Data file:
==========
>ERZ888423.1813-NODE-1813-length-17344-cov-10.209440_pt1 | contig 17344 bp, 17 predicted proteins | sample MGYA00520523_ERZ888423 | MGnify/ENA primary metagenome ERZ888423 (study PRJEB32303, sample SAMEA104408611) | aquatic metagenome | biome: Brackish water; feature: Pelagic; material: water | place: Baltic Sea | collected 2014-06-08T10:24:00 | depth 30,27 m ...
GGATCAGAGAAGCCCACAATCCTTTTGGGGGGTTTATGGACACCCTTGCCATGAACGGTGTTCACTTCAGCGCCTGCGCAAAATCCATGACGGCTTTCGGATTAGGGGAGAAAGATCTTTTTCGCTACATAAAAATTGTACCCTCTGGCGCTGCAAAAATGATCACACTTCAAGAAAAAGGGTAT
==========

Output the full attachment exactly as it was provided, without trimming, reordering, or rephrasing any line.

>ERZ888423.1813-NODE-1813-length-17344-cov-10.209440_pt1 | contig 17344 bp, 17 predicted proteins | sample MGYA00520523_ERZ888423 | MGnify/ENA primary metagenome ERZ888423 (study PRJEB32303, sample SAMEA104408611) | aquatic metagenome | biome: Brackish water; feature: Pelagic; material: water | place: Baltic Sea | collected 2014-06-08T10:24:00 | depth 30,27 m ...
GGATCAGAGAAGCCCACAATCCTTTTGGGGGGTTTATGGACACCCTTGCCATGAACGGTGTTCACTTCAGCGCCTGCGCAAAATCCATGACGGCTTTCGGATTAGGGGAGAAAGATCTTTTTCGCTACATAAAAATTGTACCCTCTGGCGCTGCAAAAATGATCACACTTCAAGAAAAAGGGTAT